Strengthening energy economics
Early cessation of production brings forward offshore decommissioning activities, a headache for the Treasury which is on the hook for some £24 billion in tax relief. And, needless to say, writing big out cheques to big oil is a PR nightmare for a government committed to net zero. Extending production defers taxpayer costs and buys time for the UK decommissioning supply chain to prepare. It could also see certain liabilities converted into assets if technology developments allow pipelines and platforms to be re-purposed for carbon dioxide storage, windfarm support and hydrogen production.
More significantly, with so much of the discussion framed around the environment, energy security has received scant attention. And past decisions are now back to haunt us, especially the unworkable price cap in combination with the closure of offshore gas storage. (If it’s any consolation, things seem even worse in Europe with ever-growing reliance on Russia.) Until we establish viable alternatives, continued North Sea production reduces our import requirements – and limits our exposure to global instability.
Tackling environmental concerns
And find alternatives we must: we will never be self-sufficient in oil and gas again. So if we’re going to extend domestic production, let’s use the time it buys us wisely. Offshore wind power generation is increasing at pace but to harness its fluctuating output, we need to take big steps in energy storage. This could be via hydrogen which is deployable across electricity, heating and transportation sectors.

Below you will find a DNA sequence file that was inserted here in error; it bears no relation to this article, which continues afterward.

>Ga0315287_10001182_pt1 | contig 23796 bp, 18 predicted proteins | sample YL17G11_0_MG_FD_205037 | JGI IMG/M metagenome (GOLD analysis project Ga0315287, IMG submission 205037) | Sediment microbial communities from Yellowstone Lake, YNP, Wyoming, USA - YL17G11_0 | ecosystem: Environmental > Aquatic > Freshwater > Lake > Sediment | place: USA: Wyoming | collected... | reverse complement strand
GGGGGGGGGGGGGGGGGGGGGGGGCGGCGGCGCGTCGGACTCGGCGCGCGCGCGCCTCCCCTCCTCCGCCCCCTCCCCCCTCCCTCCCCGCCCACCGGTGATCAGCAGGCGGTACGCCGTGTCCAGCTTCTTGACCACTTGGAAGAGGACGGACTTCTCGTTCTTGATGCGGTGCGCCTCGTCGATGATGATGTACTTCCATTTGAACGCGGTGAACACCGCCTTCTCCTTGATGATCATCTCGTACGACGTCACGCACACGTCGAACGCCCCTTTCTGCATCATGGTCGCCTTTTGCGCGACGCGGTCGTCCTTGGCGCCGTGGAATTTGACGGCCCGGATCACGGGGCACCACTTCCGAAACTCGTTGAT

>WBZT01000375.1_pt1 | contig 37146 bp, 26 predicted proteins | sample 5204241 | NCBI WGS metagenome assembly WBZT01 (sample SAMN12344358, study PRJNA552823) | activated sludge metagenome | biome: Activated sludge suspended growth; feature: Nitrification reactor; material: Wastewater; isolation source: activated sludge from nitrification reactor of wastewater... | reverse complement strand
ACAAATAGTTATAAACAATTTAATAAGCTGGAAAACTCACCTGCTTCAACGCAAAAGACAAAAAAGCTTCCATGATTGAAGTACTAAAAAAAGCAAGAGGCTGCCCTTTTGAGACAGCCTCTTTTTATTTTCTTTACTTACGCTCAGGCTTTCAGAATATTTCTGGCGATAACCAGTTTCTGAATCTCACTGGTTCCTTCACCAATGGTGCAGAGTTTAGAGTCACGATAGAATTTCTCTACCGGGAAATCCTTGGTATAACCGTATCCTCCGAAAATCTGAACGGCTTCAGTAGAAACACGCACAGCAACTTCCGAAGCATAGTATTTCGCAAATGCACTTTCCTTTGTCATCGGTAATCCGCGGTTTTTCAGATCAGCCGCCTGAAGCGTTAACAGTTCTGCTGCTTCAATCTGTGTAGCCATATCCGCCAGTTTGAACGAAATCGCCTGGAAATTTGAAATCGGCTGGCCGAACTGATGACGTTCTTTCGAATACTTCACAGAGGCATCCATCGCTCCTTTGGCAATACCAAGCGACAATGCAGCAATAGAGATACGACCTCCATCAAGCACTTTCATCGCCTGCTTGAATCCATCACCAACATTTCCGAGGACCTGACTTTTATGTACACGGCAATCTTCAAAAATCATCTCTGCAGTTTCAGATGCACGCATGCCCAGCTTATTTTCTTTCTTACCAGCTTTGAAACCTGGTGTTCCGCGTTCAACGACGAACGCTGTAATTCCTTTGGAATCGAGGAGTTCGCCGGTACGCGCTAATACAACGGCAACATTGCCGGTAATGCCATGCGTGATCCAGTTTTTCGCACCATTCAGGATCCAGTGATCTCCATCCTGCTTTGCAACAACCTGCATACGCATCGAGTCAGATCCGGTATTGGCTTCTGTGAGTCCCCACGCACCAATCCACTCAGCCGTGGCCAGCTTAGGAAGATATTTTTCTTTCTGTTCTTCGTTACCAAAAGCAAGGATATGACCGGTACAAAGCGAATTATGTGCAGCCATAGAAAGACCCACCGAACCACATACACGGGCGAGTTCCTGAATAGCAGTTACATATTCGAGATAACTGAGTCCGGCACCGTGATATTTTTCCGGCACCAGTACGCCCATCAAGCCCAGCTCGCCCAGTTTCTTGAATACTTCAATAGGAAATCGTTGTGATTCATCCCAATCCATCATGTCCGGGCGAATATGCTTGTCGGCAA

Or it could be in grid technology, harnessing the ever-growing combined battery capacity of electric vehicles. (EVs clearly have some way to go but recent progress has been swift and now account for 10 per cent of UK new car sales.) Nuclear, both large-scale and small modular, also needs to be accelerated – sadly, none of these opportunities will be coming to Scotland due to the SNP’s continued opposition.
In the meantime, shutting down our own fields doesn’t reduce emissions. Not unless we intend to sit at home in the dark in order to meet our climate commitments. In fact, shipping in refrigerated cargoes of liquefied natural gas from around the world is far more energy-intensive than pipelining our own supplies from the North Sea. And the Transition Deal backs further improvements by the electrification of UK platforms via new offshore windfarms and subsea interconnector cables, an increasingly common feature in the Norwegian sector.
A month ago, the UK government was in the bad books of the Scottish offshore sector, backing two English carbon-capture developments (Merseyside, Humber-Tees) ahead of the much-fancied Aberdeenshire Acorn project. Since then, the nationalists’ new hardline stance on oil has presented the Conservatives with something of an open goal. If we hold our nerve and back the North Sea, it might still help the UK in its present energy crisis whilst also tackling long-term emissions. Who knows, it might even help preserve the Union.